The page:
Local News

Bragg Growth, Highway to Lift Longtime Eyesore

Posted June 6, 2007

— Shaw Heights is part of Cumberland County that has long been considered an eyesore, but a future freeway around Fayetteville and major growth at Fort Bragg could bring new life to the area.

Sandwiched between Fort Bragg a few hundred yards to the north and the Fayetteville city limits a half-mile to the south, Shaw Heights has long been neglected by the Fayetteville and Cumberland County governments, County Commissioner Billy King said.

“What you basically had there was a poor area. There was a bunch of renters, a bunch of trailers. No one paid them any mind,” King said. “One day, everyone looked around, and you had a blighted area there.”

Joe Tolley, a longtime resident and landlord in Shaw Heights, said Fayetteville considered annexing the community many times over the years but never did.

"The city forgot about us. They don't want us. The county forgot about us because we're too close to the city," Tolley said.

Gene Waller, another landlord in the area, said the city should have annexed the area long ago.

“The city doesn't want it because there’s not enough tax base,” Waller said.

Landowners in the community have their hands tied, he said. They want to improve the area, but they’re limited in what they can do.

"Basically, get it annexed into the city and get sewer lines in here, because without sewer lines, we can’t build anything,” he said.

Tolley said he would like to build 100 apartments on his 14-acre property. He can't, however, because, unlike other nearby areas, Shaw Heights has no sewer lines.

"All I need is some sew[er]age -- and about 20 years shaved off my old age," he said with a laugh.

King said sewer lines should come soon to Shaw Heights. Growth from a realigned Fort Bragg and a new Interstate 295 through the area should revitalize the area, he said.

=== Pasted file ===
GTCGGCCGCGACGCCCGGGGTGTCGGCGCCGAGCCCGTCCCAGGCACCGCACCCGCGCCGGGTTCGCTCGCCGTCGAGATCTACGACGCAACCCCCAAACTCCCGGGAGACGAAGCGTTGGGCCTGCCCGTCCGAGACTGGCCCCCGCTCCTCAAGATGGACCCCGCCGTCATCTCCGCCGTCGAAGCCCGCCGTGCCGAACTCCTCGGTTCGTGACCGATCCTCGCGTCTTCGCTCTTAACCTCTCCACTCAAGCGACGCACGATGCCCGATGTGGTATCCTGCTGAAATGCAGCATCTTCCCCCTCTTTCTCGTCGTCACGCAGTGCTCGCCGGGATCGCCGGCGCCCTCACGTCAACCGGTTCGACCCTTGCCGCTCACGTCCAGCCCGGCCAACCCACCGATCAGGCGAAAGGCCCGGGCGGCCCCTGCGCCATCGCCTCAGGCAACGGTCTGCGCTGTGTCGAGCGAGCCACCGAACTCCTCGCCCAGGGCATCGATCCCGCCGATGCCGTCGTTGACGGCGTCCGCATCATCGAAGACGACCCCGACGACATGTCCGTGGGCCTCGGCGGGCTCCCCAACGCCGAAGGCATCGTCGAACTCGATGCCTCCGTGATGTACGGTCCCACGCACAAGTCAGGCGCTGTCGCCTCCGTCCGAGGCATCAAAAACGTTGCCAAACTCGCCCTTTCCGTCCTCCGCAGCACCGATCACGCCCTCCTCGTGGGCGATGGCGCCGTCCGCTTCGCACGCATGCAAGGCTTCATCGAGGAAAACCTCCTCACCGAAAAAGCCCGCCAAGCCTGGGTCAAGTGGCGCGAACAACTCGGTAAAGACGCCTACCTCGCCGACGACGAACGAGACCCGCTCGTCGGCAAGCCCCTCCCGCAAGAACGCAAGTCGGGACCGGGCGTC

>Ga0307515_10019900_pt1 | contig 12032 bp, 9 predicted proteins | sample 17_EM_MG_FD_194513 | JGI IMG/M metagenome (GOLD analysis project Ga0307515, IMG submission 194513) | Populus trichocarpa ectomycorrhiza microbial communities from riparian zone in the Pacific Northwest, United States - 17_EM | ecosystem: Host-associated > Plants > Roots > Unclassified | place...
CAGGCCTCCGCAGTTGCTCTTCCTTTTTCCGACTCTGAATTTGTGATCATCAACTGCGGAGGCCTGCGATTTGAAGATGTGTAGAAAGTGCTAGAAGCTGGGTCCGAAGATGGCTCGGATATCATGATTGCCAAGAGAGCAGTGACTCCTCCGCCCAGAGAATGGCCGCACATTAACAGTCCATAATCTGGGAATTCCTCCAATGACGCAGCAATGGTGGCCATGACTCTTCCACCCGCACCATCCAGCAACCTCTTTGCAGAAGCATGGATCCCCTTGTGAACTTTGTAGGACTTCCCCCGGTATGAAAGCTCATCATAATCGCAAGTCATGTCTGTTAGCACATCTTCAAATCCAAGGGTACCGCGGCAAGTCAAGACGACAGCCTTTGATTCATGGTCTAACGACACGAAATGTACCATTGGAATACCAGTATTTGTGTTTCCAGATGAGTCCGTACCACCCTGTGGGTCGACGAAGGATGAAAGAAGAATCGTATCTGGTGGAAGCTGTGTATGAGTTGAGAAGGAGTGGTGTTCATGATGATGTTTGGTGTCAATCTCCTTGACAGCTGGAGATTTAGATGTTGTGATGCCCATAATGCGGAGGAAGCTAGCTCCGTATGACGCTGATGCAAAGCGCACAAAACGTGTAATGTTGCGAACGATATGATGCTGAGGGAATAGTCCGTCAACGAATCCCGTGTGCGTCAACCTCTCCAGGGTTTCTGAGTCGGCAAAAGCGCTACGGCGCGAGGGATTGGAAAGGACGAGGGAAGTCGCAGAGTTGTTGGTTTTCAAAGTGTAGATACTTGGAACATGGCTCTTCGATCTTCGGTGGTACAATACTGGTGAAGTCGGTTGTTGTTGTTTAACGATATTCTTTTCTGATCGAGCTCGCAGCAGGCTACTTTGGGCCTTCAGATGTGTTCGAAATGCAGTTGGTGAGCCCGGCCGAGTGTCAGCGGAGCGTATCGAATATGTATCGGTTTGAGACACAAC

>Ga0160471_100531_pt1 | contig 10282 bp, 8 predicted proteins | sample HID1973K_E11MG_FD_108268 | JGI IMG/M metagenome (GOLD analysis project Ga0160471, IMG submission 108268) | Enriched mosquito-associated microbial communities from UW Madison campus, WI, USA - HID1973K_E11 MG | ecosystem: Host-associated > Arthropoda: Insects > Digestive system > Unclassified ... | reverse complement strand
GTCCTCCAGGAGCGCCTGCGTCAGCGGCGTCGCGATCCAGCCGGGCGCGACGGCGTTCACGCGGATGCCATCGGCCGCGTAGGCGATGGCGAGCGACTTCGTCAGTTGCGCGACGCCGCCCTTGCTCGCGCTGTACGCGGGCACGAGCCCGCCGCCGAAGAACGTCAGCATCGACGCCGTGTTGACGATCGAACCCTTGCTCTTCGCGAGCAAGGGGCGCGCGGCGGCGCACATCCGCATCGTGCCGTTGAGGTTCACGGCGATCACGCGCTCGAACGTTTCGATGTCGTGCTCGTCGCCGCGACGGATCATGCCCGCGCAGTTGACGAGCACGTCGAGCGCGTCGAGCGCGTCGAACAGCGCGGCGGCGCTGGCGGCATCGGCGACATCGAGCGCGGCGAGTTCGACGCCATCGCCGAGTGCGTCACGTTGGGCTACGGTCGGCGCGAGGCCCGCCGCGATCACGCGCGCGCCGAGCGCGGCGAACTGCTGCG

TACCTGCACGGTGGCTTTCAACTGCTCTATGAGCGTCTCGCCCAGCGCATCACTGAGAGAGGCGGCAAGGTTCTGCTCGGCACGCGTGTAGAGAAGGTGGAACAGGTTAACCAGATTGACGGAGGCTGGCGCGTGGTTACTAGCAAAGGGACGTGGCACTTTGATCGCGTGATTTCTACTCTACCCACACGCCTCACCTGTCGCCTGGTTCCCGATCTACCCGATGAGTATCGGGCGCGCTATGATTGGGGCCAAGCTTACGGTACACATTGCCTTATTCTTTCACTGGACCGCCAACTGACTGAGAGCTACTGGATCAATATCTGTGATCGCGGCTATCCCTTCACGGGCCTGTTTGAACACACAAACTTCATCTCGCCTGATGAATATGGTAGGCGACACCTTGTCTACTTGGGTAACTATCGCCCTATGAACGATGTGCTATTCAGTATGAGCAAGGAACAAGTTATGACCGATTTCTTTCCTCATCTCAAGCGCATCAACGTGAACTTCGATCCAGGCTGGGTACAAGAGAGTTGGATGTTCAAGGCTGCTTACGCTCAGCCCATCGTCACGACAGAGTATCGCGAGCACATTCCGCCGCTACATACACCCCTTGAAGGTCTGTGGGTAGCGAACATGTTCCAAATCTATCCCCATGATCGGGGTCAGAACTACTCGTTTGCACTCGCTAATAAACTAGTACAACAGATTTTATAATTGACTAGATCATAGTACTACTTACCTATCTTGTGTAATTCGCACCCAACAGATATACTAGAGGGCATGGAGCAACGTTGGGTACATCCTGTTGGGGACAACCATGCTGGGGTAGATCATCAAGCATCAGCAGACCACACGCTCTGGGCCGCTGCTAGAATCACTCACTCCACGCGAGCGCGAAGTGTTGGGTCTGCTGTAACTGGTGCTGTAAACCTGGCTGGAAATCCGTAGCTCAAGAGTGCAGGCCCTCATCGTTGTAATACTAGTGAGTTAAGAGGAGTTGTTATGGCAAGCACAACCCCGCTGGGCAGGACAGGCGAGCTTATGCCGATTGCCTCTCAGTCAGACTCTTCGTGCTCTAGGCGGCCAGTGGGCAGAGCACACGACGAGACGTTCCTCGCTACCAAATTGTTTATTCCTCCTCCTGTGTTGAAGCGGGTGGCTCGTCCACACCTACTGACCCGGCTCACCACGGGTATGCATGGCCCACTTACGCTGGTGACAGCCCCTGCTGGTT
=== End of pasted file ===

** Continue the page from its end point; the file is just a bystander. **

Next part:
The area should eventually attract restaurants, hotels and an industrial park to serve defense contractors at Fort Bragg. With the expected redevelopment in Shaw Heights, annexation could finally happen in the next few years, city officials said.

"I see this happening in the next three to five years," King said.

Lorenzo Powell, who operates an auto repair shop in Shaw Heights, said he looks forward to the expected growth, despite the fact that I-295 will displace his business.

"It needs a lot of help. It needs to be revitalized," Powell said. "I-295 will bring business into the city."

Eighty-five percent of the homes in Shaw Heights are rental properties, King said, and some of them also would be displaced by growth in the community.

"The question is, where would they go from there? Clearly, that area is going to be upgraded. I feel very sure it is."

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  • Sleve Jun 7, 2007

    This story goes to show that if there is money to be gained from taxes and others fees the city or the county will find a way to collect them. Shaw heights until recently has had nothing the city of Fayetteville has wanted enough to annex until lately. With the coming of I-295 and the recent decision to begin closing Bragg Blvd through Ft Bragg, the area along "The Murch" is beginning to look pretty good as profit ie.TAXES as far as the city is concerned. The fact is that this area should have been annexed into the city along with all the little pockets of county scattered among the city limits of Fayetteville long before they took on The BIG BANG Annexation! If the city council can not find the money to run sewer lines in the Big Bang area where will they find the money to run them into Shaw Heights when the are brought into the city? I wonder how many absentee landlords will make a profit by either selling their property or increasing the rent/lease costs of their tenants?